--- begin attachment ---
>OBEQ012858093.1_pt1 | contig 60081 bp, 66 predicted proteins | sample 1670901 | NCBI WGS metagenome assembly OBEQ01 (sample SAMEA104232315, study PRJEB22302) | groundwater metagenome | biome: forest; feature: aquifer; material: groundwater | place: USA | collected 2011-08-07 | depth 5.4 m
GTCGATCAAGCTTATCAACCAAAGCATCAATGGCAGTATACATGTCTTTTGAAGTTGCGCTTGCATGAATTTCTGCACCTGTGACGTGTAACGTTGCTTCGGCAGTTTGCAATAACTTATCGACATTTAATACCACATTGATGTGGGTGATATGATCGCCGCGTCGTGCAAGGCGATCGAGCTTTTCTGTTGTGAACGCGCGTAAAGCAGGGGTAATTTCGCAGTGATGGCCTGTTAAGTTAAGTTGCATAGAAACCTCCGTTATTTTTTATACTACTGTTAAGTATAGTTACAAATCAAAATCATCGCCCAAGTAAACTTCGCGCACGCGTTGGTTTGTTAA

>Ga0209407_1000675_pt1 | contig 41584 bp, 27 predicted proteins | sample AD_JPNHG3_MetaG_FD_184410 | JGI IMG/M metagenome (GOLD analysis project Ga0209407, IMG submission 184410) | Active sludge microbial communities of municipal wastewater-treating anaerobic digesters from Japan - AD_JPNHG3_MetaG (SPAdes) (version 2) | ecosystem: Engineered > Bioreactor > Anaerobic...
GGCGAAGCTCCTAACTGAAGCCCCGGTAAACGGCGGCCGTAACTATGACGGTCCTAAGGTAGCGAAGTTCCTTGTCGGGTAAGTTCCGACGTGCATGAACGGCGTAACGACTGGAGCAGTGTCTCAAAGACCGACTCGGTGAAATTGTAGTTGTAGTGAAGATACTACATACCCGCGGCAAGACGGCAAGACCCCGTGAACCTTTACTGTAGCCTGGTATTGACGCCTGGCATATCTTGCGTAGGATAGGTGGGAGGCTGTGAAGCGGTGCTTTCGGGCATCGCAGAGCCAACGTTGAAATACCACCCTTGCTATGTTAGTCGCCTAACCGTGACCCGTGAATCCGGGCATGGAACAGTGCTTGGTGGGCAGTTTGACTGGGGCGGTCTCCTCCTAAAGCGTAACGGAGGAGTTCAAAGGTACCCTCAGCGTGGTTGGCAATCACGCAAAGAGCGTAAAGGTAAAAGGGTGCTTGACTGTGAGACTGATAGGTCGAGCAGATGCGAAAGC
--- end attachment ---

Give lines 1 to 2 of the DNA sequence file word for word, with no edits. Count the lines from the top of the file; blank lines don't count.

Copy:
>OBEQ012858093.1_pt1 | contig 60081 bp, 66 predicted proteins | sample 1670901 | NCBI WGS metagenome assembly OBEQ01 (sample SAMEA104232315, study PRJEB22302) | groundwater metagenome | biome: forest; feature: aquifer; material: groundwater | place: USA | collected 2011-08-07 | depth 5.4 m
GTCGATCAAGCTTATCAACCAAAGCATCAATGGCAGTATACATGTCTTTTGAAGTTGCGCTTGCATGAATTTCTGCACCTGTGACGTGTAACGTTGCTTCGGCAGTTTGCAATAACTTATCGACATTTAATACCACATTGATGTGGGTGATATGATCGCCGCGTCGTGCAAGGCGATCGAGCTTTTCTGTTGTGAACGCGCGTAAAGCAGGGGTAATTTCGCAGTGATGGCCTGTTAAGTTAAGTTGCATAGAAACCTCCGTTATTTTTTATACTACTGTTAAGTATAGTTACAAATCAAAATCATCGCCCAAGTAAACTTCGCGCACGCGTTGGTTTGTTAA